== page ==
5. Rewarm the infused milk. In a separate bowl, whisk together the egg yolks, then slowly pour some of the warm mint mixture into the yolks, whisking constantly, then scrape the warmed yolks back into the saucepan.
6. Cook the custard, stirring constantly with a heatproof spatula, until the mixture thickens and coats the spatula. If using an instant read thermometer, it should read around 170ºF (77ºC).
7. Immediately strain the mixture into the cream, then stir the mixture over an ice bath until cool.
8. Refrigerate the mixture thoroughly, preferably overnight, then freeze it in your ice cream maker according to the manufacturer’s instructions.
While the mixture is freezing, melt the chocolate in a small bowl over a pot of simmering water, or in a microwave oven on low power, stirring until smooth. Place a storage container in the freezer.
9. When the ice cream in the machine is ready, scribble some of the chocolate into the container, then add a layer of the just-churned ice cream to the container. Scribble melted chocolate over the top of the ice cream, then quickly stir it in, breaking up the chocolate into irregular pieces. Continue layering the ice cream, scribbling more chocolate and stirring as you go.
When finished, cover and freeze until firm.
Ice Cream Cones
(from David Lebovitz’s The Perfect Scoop)
makes 6 cones
60ml egg whites (about 2 eggs)
1/2 tsp vanilla extract
pinch of salt
90g plain flour
30g unsalted butter
1. Preheat the oven to 175C/350F. Melt the butter and put aside.
2. In a medium sized bowl, stir the egg whites, sugar and vanilla together. Add the salt and 45g of the flour and beat in. Pour in the melted butter and mix well. Finally beat in the remaining flour. This batter will keep in the fridge for about 4 days.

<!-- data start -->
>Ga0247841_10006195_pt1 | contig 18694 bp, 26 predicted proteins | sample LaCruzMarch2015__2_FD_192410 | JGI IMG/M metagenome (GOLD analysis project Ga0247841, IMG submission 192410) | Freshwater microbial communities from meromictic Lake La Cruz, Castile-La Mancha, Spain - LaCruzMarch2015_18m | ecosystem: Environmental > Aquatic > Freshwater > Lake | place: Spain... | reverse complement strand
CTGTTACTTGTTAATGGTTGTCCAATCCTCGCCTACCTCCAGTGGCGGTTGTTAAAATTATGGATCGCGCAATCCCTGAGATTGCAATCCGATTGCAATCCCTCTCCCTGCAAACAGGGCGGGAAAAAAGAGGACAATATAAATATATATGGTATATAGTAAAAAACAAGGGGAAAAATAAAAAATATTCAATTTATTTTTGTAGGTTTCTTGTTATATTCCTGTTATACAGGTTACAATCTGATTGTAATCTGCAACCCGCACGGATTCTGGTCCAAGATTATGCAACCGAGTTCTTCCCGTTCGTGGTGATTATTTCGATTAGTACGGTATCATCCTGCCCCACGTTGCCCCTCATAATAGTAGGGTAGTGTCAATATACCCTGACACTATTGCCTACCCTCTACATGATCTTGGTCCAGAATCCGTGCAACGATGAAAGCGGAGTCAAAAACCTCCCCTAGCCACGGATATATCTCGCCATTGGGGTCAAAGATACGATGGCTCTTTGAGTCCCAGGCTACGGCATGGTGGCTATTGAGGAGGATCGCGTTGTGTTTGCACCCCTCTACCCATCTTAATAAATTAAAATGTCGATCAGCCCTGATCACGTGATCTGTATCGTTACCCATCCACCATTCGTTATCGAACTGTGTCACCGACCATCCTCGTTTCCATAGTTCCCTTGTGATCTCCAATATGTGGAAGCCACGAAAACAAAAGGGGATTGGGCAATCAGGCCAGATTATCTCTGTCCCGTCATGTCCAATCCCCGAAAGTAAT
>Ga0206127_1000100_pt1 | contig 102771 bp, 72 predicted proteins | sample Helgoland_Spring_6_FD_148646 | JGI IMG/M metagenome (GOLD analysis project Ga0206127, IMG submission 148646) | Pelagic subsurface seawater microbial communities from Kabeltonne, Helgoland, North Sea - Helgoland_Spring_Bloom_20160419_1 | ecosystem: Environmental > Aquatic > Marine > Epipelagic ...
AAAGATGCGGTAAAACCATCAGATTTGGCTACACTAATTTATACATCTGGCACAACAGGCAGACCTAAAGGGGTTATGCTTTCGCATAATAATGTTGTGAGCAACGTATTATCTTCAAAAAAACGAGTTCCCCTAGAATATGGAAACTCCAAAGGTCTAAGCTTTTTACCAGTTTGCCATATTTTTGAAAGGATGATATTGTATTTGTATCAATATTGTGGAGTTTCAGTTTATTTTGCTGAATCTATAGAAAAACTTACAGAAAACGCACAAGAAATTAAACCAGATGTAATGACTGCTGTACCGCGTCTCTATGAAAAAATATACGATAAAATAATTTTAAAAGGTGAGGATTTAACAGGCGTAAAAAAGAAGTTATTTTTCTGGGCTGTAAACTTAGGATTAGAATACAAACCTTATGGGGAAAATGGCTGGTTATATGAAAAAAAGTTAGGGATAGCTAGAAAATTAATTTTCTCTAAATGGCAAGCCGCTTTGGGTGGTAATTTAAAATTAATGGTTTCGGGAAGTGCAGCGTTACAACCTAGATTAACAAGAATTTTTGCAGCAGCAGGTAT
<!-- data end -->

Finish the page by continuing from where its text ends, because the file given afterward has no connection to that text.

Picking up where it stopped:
3. Line a baking sheet with parchment paper. Put 2 level tablespoons of batter onto the paper and spread with a spatula/spoon/palette knife into a 6″/15cm circle. Try to keep it as level and smooth as possible. On the other side of the baking sheet, repeat so you have two circles.
4. Put into the oven for 10-15 minutes, depending on your oven. When done, they should be mainly a deep golden brown, often with some lighter spots.
5. While they cook, assemble the thing you’ll need to roll them: your conical mould, two tall glasses and probably some clean rubber gloves to protect your hands from the heat. When they’re done quickly remove from the oven and place on a heatproof surface. Use a thin (metal) spatula under one of the discs and flip it over. Immediately begin rolling the disc around the mould – position the point of the mould a few mm from the bottom of the circle and wrap each side around. Press down onto the surface on the seam and pinch the bottom. When it has cooled slightly, place upright in one of the glasses. You may need to return the other circle to the oven to heat up again.
6. Repeat the process. When ready to try the next two cones, take the parchment off the hot baking sheet to spread the discs – the heat stops them spreading properly.
7. When totally cool, put in an airtight container until you want to use them.